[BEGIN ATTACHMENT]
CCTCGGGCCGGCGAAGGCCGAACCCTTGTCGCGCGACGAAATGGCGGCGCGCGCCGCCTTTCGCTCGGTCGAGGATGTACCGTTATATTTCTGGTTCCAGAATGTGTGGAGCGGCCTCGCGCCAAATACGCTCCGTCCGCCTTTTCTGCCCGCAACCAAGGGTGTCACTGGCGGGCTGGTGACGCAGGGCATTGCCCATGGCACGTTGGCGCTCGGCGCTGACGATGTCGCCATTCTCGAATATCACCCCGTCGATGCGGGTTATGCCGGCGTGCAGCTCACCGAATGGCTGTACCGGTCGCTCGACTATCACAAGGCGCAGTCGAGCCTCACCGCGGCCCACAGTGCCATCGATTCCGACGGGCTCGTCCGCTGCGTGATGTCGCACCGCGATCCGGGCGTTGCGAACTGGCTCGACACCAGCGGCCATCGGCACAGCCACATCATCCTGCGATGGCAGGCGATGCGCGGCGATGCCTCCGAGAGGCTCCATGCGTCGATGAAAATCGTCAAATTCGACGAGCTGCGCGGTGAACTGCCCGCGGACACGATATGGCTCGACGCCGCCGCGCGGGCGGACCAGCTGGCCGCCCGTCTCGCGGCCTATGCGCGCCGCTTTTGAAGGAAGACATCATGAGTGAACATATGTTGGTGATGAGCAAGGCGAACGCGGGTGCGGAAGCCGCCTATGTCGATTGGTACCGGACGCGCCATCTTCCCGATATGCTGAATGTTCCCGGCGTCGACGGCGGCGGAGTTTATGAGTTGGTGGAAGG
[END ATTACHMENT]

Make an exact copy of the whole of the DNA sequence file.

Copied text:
CCTCGGGCCGGCGAAGGCCGAACCCTTGTCGCGCGACGAAATGGCGGCGCGCGCCGCCTTTCGCTCGGTCGAGGATGTACCGTTATATTTCTGGTTCCAGAATGTGTGGAGCGGCCTCGCGCCAAATACGCTCCGTCCGCCTTTTCTGCCCGCAACCAAGGGTGTCACTGGCGGGCTGGTGACGCAGGGCATTGCCCATGGCACGTTGGCGCTCGGCGCTGACGATGTCGCCATTCTCGAATATCACCCCGTCGATGCGGGTTATGCCGGCGTGCAGCTCACCGAATGGCTGTACCGGTCGCTCGACTATCACAAGGCGCAGTCGAGCCTCACCGCGGCCCACAGTGCCATCGATTCCGACGGGCTCGTCCGCTGCGTGATGTCGCACCGCGATCCGGGCGTTGCGAACTGGCTCGACACCAGCGGCCATCGGCACAGCCACATCATCCTGCGATGGCAGGCGATGCGCGGCGATGCCTCCGAGAGGCTCCATGCGTCGATGAAAATCGTCAAATTCGACGAGCTGCGCGGTGAACTGCCCGCGGACACGATATGGCTCGACGCCGCCGCGCGGGCGGACCAGCTGGCCGCCCGTCTCGCGGCCTATGCGCGCCGCTTTTGAAGGAAGACATCATGAGTGAACATATGTTGGTGATGAGCAAGGCGAACGCGGGTGCGGAAGCCGCCTATGTCGATTGGTACCGGACGCGCCATCTTCCCGATATGCTGAATGTTCCCGGCGTCGACGGCGGCGGAGTTTATGAGTTGGTGGAAGG